And I’m grateful for my parenting job. I’m thinking I’m pretty good at it; my oldest is graduating from college, my youngest from high school. Neither has been in ‘trouble’, they care about people and take their education seriously. They are good humans. And they still check in with mom and dad and put up with my innate tendency to worry and create elaborate ‘what if’ scenarios in my head.

And yet, still, those moments creep up on me, silent and stealthy and surprising with their intensity – moments when doubt creeps in, wraps like a tourniquet around my forehead and squeezes out my confidence. The moments that I’m learning to beat down, to thrash out at with a violence built up over half a century of battling self-doubt.

I’ve been rolling around this idea for awhile now, waiting for just the right inspiration – and today, the Universe responded with a quote from Coco Chanel in my “Year of Daily Joy” guided journal: “How many cares one loses when one decides not to be something, but someone.”

authenticity

I honestly think that’s where I am right now: deciding to be someONE. I’m fairly certain it has to do with being 50+, with having a supportive husband who helps me along a path that just feels like the right one to take – even when I’ve got no other justification than that. I would bet that it has to do with feeling supported in my work – but administrators, colleagues, parents, and students who allow me to succeed and fail, who listen to my audacious ideas and trust me enough to join in.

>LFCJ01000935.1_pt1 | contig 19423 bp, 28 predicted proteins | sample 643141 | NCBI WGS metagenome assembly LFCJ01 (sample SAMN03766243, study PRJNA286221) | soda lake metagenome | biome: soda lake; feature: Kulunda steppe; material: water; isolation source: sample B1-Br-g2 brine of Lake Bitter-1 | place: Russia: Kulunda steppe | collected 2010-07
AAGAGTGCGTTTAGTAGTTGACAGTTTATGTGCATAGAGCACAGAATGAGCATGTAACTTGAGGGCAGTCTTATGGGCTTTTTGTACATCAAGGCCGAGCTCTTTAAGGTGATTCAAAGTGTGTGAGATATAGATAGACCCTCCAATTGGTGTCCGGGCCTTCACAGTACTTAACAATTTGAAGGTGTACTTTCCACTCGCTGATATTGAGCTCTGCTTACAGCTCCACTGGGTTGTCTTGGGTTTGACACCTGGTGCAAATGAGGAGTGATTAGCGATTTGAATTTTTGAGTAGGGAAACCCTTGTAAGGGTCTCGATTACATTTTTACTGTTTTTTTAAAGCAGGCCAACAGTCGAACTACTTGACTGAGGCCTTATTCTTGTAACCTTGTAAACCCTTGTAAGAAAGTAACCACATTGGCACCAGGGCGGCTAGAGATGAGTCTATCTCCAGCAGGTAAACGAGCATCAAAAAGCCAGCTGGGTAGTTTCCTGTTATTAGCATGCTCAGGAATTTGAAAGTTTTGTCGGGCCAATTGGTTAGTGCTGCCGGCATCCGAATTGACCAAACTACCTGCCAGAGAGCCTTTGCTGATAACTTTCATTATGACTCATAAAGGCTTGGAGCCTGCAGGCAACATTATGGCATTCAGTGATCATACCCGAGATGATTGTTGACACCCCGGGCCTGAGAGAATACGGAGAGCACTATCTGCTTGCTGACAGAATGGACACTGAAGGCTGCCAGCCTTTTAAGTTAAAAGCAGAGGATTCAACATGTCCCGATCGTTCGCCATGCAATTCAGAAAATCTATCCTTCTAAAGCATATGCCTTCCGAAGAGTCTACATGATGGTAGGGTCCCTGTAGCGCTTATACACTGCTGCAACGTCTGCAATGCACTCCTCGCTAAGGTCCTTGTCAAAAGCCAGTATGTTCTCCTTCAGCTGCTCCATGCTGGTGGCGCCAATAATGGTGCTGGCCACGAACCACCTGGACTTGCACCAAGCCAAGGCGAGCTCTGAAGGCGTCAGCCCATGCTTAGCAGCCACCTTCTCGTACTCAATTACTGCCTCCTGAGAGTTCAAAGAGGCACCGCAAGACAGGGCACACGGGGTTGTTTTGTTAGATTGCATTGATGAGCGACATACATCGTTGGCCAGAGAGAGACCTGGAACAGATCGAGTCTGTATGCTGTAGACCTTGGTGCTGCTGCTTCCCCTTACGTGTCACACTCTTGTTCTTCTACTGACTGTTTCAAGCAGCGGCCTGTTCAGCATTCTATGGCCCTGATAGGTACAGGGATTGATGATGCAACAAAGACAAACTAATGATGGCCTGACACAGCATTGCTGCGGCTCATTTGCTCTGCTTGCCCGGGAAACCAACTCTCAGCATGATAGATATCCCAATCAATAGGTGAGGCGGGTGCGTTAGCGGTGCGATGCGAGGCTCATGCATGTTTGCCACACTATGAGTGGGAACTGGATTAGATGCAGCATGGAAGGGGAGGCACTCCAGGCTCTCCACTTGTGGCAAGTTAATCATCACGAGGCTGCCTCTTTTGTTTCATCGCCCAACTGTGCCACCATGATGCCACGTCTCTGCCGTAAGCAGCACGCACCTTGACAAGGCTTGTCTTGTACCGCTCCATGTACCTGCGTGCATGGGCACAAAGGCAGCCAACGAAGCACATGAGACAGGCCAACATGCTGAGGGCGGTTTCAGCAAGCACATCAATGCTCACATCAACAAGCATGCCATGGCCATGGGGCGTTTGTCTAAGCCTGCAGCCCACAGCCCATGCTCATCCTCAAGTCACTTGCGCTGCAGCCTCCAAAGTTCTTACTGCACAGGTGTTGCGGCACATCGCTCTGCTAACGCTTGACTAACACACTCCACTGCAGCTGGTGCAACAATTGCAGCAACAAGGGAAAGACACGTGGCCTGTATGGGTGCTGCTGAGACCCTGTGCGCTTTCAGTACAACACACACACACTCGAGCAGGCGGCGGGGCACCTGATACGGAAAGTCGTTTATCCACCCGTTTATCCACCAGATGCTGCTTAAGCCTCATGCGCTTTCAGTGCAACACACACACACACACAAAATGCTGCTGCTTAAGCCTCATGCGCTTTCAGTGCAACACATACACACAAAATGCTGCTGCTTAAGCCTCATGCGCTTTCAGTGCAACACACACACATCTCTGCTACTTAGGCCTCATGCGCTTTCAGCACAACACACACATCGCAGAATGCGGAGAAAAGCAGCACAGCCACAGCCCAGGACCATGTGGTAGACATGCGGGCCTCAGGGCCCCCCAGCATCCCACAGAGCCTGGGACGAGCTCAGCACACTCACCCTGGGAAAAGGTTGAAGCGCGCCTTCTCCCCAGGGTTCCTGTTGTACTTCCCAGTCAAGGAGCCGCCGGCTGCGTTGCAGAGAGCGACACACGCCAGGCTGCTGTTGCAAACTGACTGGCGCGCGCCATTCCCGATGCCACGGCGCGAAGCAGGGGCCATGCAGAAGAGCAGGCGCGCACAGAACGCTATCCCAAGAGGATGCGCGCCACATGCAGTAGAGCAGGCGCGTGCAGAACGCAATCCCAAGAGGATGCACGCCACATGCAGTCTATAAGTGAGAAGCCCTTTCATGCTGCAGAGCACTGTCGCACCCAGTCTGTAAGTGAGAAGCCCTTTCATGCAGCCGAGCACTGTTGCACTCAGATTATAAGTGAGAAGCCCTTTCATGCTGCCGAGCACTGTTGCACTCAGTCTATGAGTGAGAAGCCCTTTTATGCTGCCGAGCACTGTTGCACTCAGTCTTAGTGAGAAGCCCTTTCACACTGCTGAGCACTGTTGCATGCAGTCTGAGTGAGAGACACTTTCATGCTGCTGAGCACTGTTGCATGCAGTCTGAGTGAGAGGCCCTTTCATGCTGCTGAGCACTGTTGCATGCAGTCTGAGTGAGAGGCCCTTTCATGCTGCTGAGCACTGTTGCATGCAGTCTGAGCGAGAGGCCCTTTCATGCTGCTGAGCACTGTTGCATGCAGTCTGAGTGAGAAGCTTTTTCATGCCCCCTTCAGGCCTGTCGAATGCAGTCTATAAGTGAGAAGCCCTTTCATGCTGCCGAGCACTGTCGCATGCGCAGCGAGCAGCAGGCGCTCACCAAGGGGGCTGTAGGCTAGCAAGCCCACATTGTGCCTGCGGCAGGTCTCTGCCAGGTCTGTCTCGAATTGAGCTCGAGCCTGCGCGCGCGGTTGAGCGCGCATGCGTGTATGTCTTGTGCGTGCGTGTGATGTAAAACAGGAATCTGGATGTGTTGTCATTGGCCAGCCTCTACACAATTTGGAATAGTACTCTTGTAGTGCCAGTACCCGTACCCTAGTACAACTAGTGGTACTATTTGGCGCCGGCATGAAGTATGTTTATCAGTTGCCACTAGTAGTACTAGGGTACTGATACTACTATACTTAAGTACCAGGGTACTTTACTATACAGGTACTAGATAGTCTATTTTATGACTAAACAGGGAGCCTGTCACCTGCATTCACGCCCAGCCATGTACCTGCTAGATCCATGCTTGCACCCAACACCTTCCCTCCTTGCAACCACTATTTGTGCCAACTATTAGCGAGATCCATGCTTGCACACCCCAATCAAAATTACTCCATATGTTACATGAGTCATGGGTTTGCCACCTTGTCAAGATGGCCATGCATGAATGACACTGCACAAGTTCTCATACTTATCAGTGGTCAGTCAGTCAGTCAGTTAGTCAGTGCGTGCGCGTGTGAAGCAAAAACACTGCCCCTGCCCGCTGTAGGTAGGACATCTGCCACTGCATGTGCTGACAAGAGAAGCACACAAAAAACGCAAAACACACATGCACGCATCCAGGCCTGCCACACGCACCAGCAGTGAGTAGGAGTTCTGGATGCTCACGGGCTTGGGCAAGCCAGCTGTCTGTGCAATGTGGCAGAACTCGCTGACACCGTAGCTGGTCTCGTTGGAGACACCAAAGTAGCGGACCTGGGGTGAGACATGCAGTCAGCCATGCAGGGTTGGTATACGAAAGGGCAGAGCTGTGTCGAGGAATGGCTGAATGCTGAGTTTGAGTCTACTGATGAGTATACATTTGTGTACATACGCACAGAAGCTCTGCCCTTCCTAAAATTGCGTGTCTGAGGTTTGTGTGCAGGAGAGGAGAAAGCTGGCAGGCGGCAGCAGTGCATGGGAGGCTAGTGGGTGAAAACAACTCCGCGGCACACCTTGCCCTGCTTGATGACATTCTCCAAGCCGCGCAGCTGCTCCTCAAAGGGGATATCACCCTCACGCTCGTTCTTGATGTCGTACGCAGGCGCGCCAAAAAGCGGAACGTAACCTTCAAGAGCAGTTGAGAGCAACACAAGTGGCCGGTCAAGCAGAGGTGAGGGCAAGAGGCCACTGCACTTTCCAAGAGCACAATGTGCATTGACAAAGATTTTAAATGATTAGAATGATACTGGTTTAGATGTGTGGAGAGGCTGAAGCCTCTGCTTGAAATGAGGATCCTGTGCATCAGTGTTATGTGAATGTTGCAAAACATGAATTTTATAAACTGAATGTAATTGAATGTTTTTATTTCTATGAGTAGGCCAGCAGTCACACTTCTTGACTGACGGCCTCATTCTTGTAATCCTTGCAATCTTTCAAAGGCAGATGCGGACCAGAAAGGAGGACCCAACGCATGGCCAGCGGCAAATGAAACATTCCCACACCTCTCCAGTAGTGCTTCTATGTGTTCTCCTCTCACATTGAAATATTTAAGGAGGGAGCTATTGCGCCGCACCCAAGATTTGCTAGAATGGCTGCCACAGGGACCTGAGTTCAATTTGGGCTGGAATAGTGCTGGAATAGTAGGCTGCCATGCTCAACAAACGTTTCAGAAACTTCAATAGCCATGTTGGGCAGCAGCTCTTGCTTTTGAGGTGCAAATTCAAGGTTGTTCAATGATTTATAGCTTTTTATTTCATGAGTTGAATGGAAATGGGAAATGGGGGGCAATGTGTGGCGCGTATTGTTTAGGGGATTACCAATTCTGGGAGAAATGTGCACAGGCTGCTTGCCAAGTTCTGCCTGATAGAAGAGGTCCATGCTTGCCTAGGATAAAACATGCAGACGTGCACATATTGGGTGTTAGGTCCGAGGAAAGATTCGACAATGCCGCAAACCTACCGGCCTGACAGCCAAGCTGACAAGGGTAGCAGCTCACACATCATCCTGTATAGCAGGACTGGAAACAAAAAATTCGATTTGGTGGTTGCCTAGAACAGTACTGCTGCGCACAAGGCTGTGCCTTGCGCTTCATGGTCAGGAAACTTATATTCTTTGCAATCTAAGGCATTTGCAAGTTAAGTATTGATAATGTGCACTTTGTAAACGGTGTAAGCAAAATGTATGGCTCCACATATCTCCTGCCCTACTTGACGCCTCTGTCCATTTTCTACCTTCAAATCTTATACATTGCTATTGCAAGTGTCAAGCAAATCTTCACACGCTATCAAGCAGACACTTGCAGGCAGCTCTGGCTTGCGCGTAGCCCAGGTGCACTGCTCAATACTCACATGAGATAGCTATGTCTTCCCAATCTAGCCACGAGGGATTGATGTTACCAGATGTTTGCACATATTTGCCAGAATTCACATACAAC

Authenticity: loving fiercely

And I know for sure that my children, the two humans who have taught me the most in life, are at the core of my decision. Loving fiercely, parenting two spirits that aren’t afraid to call me out and show me their side of the story, enable me to look in the mirror every day and ask, “Am I enough by THEIR standards?”

authenticity

Knowing that if I walk my talk, if I believe in my power enough to show them they can believe in theirs, is flexing my authenticity muscle. With every risk I take, with every failure and stumble and crash I hope I’m showing them that I care. That I believe in searching for fulfillment for myself and being open to what the Universe has in mind…even when I want nothing more than to stay under the soft covers of my bed and listen to the birds chirping outside on a cloudy morning.

Martha Beck says, “Refusing to risk is like allowing a muscle to atrophy; it doesn’t hurt, but when the muscle isn’t fulfilling its purpose, it loses whatever strength it has.” 

I love thinking of these moments of wondering if I’m enough like a muscle I need to exercise. We all have authenticity inside, wrapping our bones and covering our hearts with abundance and love. Why have so many, like me, found it easier to refuse to risk, to scramble under the covers instead of undertaking the hard work of finding – and cultivating – it?

I have struggled most of my life with a paralysis of perfectionism. I don’t know where it comes from or why, and I honestly don’t care.